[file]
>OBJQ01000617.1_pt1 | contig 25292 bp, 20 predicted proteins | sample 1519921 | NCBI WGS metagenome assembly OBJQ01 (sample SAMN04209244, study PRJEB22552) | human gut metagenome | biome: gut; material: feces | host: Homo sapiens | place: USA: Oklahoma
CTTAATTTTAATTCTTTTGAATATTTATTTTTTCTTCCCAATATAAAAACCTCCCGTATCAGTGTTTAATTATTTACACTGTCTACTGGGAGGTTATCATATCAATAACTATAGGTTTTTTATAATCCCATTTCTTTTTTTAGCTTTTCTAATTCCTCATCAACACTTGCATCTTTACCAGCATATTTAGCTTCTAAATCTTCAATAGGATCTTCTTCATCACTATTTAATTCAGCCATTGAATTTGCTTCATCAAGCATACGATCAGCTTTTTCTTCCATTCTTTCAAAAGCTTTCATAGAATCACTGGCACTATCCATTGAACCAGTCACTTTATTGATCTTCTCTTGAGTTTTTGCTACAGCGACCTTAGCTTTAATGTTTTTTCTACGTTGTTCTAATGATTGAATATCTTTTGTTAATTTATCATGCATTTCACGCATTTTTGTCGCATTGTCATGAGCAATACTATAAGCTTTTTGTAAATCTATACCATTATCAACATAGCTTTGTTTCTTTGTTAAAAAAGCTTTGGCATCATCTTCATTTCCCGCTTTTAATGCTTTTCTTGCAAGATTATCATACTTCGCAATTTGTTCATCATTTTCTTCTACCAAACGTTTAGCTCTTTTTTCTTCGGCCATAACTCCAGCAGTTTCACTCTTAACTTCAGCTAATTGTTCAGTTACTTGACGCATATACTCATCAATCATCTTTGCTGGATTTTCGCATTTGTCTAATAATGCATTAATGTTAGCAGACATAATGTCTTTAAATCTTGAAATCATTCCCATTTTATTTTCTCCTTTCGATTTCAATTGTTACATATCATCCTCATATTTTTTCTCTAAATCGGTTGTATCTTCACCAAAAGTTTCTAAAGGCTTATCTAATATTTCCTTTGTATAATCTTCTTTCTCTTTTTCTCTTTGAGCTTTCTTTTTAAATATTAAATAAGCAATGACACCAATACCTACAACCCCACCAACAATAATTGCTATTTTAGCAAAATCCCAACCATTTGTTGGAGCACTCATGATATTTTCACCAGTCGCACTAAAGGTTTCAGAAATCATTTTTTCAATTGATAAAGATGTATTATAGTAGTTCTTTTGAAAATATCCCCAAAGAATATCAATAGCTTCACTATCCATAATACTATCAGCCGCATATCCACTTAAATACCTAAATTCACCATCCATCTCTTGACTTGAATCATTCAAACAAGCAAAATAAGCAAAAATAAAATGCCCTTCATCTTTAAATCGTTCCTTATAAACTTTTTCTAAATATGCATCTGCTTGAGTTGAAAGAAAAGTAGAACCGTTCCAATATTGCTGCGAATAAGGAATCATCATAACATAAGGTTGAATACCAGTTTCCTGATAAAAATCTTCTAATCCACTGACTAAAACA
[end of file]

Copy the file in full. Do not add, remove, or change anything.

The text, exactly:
>OBJQ01000617.1_pt1 | contig 25292 bp, 20 predicted proteins | sample 1519921 | NCBI WGS metagenome assembly OBJQ01 (sample SAMN04209244, study PRJEB22552) | human gut metagenome | biome: gut; material: feces | host: Homo sapiens | place: USA: Oklahoma
CTTAATTTTAATTCTTTTGAATATTTATTTTTTCTTCCCAATATAAAAACCTCCCGTATCAGTGTTTAATTATTTACACTGTCTACTGGGAGGTTATCATATCAATAACTATAGGTTTTTTATAATCCCATTTCTTTTTTTAGCTTTTCTAATTCCTCATCAACACTTGCATCTTTACCAGCATATTTAGCTTCTAAATCTTCAATAGGATCTTCTTCATCACTATTTAATTCAGCCATTGAATTTGCTTCATCAAGCATACGATCAGCTTTTTCTTCCATTCTTTCAAAAGCTTTCATAGAATCACTGGCACTATCCATTGAACCAGTCACTTTATTGATCTTCTCTTGAGTTTTTGCTACAGCGACCTTAGCTTTAATGTTTTTTCTACGTTGTTCTAATGATTGAATATCTTTTGTTAATTTATCATGCATTTCACGCATTTTTGTCGCATTGTCATGAGCAATACTATAAGCTTTTTGTAAATCTATACCATTATCAACATAGCTTTGTTTCTTTGTTAAAAAAGCTTTGGCATCATCTTCATTTCCCGCTTTTAATGCTTTTCTTGCAAGATTATCATACTTCGCAATTTGTTCATCATTTTCTTCTACCAAACGTTTAGCTCTTTTTTCTTCGGCCATAACTCCAGCAGTTTCACTCTTAACTTCAGCTAATTGTTCAGTTACTTGACGCATATACTCATCAATCATCTTTGCTGGATTTTCGCATTTGTCTAATAATGCATTAATGTTAGCAGACATAATGTCTTTAAATCTTGAAATCATTCCCATTTTATTTTCTCCTTTCGATTTCAATTGTTACATATCATCCTCATATTTTTTCTCTAAATCGGTTGTATCTTCACCAAAAGTTTCTAAAGGCTTATCTAATATTTCCTTTGTATAATCTTCTTTCTCTTTTTCTCTTTGAGCTTTCTTTTTAAATATTAAATAAGCAATGACACCAATACCTACAACCCCACCAACAATAATTGCTATTTTAGCAAAATCCCAACCATTTGTTGGAGCACTCATGATATTTTCACCAGTCGCACTAAAGGTTTCAGAAATCATTTTTTCAATTGATAAAGATGTATTATAGTAGTTCTTTTGAAAATATCCCCAAAGAATATCAATAGCTTCACTATCCATAATACTATCAGCCGCATATCCACTTAAATACCTAAATTCACCATCCATCTCTTGACTTGAATCATTCAAACAAGCAAAATAAGCAAAAATAAAATGCCCTTCATCTTTAAATCGTTCCTTATAAACTTTTTCTAAATATGCATCTGCTTGAGTTGAAAGAAAAGTAGAACCGTTCCAATATTGCTGCGAATAAGGAATCATCATAACATAAGGTTGAATACCAGTTTCCTGATAAAAATCTTCTAATCCACTGACTAAAACA